Greggs gloomy profit warning all due to storms with no tea-cup

By Phil Dorrell

April 29, 2013 | 3 min read

Having issued a profit warning earlier today, high street bakery Greggs fortunes may seem to be on the wane, however Phil Dorrell, director of Retail Remedy considers what has placed the company in this situation and what it means in reality for the pasty selling plc.

Earlier this morning, Greggs issued a profit warning (like-for-like sales, Greggs announced, are down 4.4 per cent over the past 17 weeks). Reporting on this, The Times editorial led with the fact that a 'dwindling taste' for pasties was one major reason why Greggs is struggling right now. Which simply isn't the case at all.

What got Greggs, and what Greggs itself made very clear in its interim management statement, was the weather. Basically, in arguably the most miserable start to a year for decades, it's not that people's tastes have matured beyond what Greggs has to offer but that footfall, in recent months, has gone through the floor.

Sometimes it's too easy for a retailer to blame the weather to mask more fundamental problems but with Greggs, on this occasion anyway, it's a perfectly viable argument. The weather in the first quarter truly did rain on its parade.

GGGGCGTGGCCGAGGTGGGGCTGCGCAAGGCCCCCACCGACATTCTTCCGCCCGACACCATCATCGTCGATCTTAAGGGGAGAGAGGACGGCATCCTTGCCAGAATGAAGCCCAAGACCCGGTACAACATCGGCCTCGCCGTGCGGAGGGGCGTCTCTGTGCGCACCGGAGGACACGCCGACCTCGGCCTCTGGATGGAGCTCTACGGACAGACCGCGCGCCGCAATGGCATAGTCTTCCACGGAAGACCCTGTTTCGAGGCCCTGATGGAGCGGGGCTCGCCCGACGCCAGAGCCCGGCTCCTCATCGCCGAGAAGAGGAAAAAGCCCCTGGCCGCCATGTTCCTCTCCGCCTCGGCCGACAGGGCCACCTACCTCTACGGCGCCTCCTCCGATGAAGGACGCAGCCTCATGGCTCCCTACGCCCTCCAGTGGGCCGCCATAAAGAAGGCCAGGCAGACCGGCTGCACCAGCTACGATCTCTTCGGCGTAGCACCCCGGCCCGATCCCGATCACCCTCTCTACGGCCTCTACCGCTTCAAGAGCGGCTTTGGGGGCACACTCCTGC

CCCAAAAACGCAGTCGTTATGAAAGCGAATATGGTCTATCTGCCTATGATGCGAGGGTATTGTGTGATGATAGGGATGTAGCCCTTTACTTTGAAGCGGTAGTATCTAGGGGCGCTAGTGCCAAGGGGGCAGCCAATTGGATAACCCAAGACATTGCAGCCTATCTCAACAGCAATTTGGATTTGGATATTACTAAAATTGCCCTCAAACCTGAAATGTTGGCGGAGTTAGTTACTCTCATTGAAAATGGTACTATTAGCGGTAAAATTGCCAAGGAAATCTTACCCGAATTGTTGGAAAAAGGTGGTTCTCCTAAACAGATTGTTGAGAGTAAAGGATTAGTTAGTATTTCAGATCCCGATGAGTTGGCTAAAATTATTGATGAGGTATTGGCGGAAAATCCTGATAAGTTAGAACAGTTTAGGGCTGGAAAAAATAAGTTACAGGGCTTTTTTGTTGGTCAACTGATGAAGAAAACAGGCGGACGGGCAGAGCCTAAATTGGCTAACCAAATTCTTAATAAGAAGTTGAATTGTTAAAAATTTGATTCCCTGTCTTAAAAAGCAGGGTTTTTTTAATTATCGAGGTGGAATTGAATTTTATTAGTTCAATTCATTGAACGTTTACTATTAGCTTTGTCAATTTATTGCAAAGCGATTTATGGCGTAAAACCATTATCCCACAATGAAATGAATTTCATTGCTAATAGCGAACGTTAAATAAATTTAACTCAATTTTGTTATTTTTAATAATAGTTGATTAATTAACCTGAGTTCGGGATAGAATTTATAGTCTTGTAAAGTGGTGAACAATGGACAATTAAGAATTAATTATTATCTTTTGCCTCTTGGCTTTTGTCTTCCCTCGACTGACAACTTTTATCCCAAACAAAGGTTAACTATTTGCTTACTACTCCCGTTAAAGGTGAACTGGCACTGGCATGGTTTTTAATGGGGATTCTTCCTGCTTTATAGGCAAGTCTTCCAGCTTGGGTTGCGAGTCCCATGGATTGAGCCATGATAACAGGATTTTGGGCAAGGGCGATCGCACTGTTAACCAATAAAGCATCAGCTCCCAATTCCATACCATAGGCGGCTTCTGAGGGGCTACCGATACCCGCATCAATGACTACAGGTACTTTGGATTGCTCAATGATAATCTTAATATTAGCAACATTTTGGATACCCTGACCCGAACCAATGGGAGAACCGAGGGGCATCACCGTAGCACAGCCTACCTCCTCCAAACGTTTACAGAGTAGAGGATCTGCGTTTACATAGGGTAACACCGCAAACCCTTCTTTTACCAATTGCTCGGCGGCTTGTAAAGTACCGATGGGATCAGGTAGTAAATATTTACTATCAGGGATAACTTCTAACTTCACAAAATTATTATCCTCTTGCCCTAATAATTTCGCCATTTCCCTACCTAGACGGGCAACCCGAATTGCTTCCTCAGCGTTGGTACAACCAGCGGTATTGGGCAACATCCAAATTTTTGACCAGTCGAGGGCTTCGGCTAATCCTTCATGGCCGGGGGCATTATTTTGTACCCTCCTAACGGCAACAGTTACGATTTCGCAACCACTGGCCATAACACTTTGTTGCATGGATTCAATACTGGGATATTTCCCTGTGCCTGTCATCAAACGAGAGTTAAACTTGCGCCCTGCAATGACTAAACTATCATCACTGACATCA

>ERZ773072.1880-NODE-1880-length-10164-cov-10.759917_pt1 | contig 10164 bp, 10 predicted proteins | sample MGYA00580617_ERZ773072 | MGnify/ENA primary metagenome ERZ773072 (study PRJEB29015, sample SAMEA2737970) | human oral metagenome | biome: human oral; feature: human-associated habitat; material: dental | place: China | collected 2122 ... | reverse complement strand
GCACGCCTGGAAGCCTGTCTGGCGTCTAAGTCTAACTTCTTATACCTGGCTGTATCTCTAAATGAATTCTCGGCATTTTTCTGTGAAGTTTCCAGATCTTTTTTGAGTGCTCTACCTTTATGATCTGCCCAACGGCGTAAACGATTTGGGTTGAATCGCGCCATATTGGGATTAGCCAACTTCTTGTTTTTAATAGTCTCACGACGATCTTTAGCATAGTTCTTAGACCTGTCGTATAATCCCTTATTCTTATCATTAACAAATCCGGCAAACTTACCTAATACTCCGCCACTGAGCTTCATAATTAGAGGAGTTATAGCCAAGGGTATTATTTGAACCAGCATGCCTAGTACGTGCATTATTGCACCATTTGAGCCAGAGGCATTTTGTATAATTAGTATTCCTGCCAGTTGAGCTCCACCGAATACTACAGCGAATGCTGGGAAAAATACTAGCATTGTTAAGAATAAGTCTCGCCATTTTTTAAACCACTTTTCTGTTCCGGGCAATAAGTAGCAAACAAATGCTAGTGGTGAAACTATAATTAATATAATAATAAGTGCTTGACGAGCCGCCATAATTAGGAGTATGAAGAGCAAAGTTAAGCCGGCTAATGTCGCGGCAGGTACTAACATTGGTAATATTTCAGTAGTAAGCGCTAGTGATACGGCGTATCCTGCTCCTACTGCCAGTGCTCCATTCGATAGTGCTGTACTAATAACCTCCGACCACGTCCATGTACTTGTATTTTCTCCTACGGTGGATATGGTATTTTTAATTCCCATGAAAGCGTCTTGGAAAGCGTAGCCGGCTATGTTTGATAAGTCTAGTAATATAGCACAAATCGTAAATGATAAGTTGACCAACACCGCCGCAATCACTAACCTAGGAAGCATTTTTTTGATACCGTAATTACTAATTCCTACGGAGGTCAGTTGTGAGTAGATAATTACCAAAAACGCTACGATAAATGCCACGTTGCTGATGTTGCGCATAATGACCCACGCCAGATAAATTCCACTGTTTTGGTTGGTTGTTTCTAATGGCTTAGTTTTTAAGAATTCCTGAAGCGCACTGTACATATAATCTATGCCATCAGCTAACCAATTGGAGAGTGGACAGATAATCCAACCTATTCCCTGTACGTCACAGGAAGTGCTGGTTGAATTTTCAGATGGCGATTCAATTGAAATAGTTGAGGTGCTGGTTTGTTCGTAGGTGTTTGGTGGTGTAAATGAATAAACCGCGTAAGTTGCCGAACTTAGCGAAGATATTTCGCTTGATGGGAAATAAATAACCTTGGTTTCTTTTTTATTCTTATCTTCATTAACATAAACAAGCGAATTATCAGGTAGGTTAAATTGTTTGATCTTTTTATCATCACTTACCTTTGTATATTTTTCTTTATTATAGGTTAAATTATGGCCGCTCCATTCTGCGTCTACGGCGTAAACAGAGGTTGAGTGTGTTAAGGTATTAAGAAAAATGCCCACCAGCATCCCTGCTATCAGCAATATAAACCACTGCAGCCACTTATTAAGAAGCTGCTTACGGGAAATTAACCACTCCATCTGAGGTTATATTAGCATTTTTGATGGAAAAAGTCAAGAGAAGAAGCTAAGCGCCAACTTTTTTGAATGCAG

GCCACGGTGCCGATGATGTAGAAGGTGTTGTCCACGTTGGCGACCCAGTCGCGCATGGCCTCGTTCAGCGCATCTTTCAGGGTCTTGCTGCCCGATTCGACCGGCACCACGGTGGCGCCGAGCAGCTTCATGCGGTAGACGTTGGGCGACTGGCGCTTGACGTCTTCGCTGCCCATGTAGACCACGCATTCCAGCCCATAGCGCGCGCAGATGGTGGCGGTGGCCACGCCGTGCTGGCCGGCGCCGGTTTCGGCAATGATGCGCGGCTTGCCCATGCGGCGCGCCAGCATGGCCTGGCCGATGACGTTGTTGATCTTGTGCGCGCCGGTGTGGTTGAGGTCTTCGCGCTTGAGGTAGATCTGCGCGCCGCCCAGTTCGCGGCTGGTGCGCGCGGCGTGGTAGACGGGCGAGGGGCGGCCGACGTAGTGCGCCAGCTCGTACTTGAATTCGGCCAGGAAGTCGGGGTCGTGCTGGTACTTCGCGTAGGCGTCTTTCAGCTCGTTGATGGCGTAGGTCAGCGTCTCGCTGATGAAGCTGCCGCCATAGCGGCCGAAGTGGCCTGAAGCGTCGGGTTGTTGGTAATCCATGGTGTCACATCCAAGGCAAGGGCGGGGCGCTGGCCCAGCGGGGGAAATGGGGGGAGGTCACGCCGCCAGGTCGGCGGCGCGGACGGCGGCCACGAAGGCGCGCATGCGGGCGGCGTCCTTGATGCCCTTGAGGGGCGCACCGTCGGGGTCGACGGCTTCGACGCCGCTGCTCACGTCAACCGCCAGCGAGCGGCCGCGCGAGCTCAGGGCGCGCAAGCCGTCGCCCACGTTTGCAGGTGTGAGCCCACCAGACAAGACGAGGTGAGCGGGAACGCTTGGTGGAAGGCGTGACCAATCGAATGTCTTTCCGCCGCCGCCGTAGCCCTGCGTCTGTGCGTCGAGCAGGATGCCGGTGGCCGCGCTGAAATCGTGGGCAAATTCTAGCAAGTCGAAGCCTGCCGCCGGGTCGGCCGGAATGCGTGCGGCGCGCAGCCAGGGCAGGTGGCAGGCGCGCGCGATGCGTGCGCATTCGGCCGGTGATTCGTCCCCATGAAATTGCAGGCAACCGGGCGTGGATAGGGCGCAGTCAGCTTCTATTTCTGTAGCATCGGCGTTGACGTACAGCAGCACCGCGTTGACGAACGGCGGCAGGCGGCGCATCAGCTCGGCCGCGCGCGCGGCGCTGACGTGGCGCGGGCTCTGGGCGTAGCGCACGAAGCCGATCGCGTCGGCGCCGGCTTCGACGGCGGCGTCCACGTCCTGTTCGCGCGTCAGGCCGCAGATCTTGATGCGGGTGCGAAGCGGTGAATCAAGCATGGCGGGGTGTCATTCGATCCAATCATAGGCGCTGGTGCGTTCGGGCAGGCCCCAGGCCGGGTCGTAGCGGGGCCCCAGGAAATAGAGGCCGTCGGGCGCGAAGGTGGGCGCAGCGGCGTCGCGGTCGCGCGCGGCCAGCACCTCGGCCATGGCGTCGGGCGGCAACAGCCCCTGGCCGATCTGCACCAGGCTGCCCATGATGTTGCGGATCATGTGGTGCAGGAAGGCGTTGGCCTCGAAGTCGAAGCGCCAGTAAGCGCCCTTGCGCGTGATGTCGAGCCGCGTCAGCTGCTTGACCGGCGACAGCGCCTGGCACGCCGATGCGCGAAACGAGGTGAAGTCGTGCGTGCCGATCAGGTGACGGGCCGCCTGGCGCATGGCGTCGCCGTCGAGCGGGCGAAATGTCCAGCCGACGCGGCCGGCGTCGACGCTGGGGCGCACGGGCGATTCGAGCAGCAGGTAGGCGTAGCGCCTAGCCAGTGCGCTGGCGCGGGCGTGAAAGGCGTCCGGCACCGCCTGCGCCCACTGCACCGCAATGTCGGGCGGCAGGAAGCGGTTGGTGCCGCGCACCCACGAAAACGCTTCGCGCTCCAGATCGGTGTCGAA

And lo and behold - in the past two weeks since the weather has improved slightly, guess what has happened? Greggs has seen an improved trend in like-for-like sales of just -1.5% (as opposed to -4.4% over the past 17 weeks). In short, the moment the sun came out things have started to pick up again. Expect this momentum to continue into the summer months.

What will also ensure Greggs recovers lost ground — although it may take a year or so for that to happen — is the simplicity of its core proposition. It offers pasties and other simple grub to a certain demographic of people who are unlikely to tire of pasties and simple, low cost grub any time soon — whatever the quinoa-eating readers of The Times think.

Once footfall at Greggs starts to pick up, so will its sales. Its new format cafe environments will also help it, as will its new outlets in workplaces, railways stations, motorway services and other high traffic hubs. These new stores have yet to impact its numbers in any material way but their performance will start having an effect soon. And my feeling is that it will be a very positive one.

Ultimately, I see these weak numbers as a blip rather than a sign of terminal decline for a firm that no longer offers what people want. Greggs is well positioned for future growth - but from time to time, when it pees it down for months on end, it will always take a hit.


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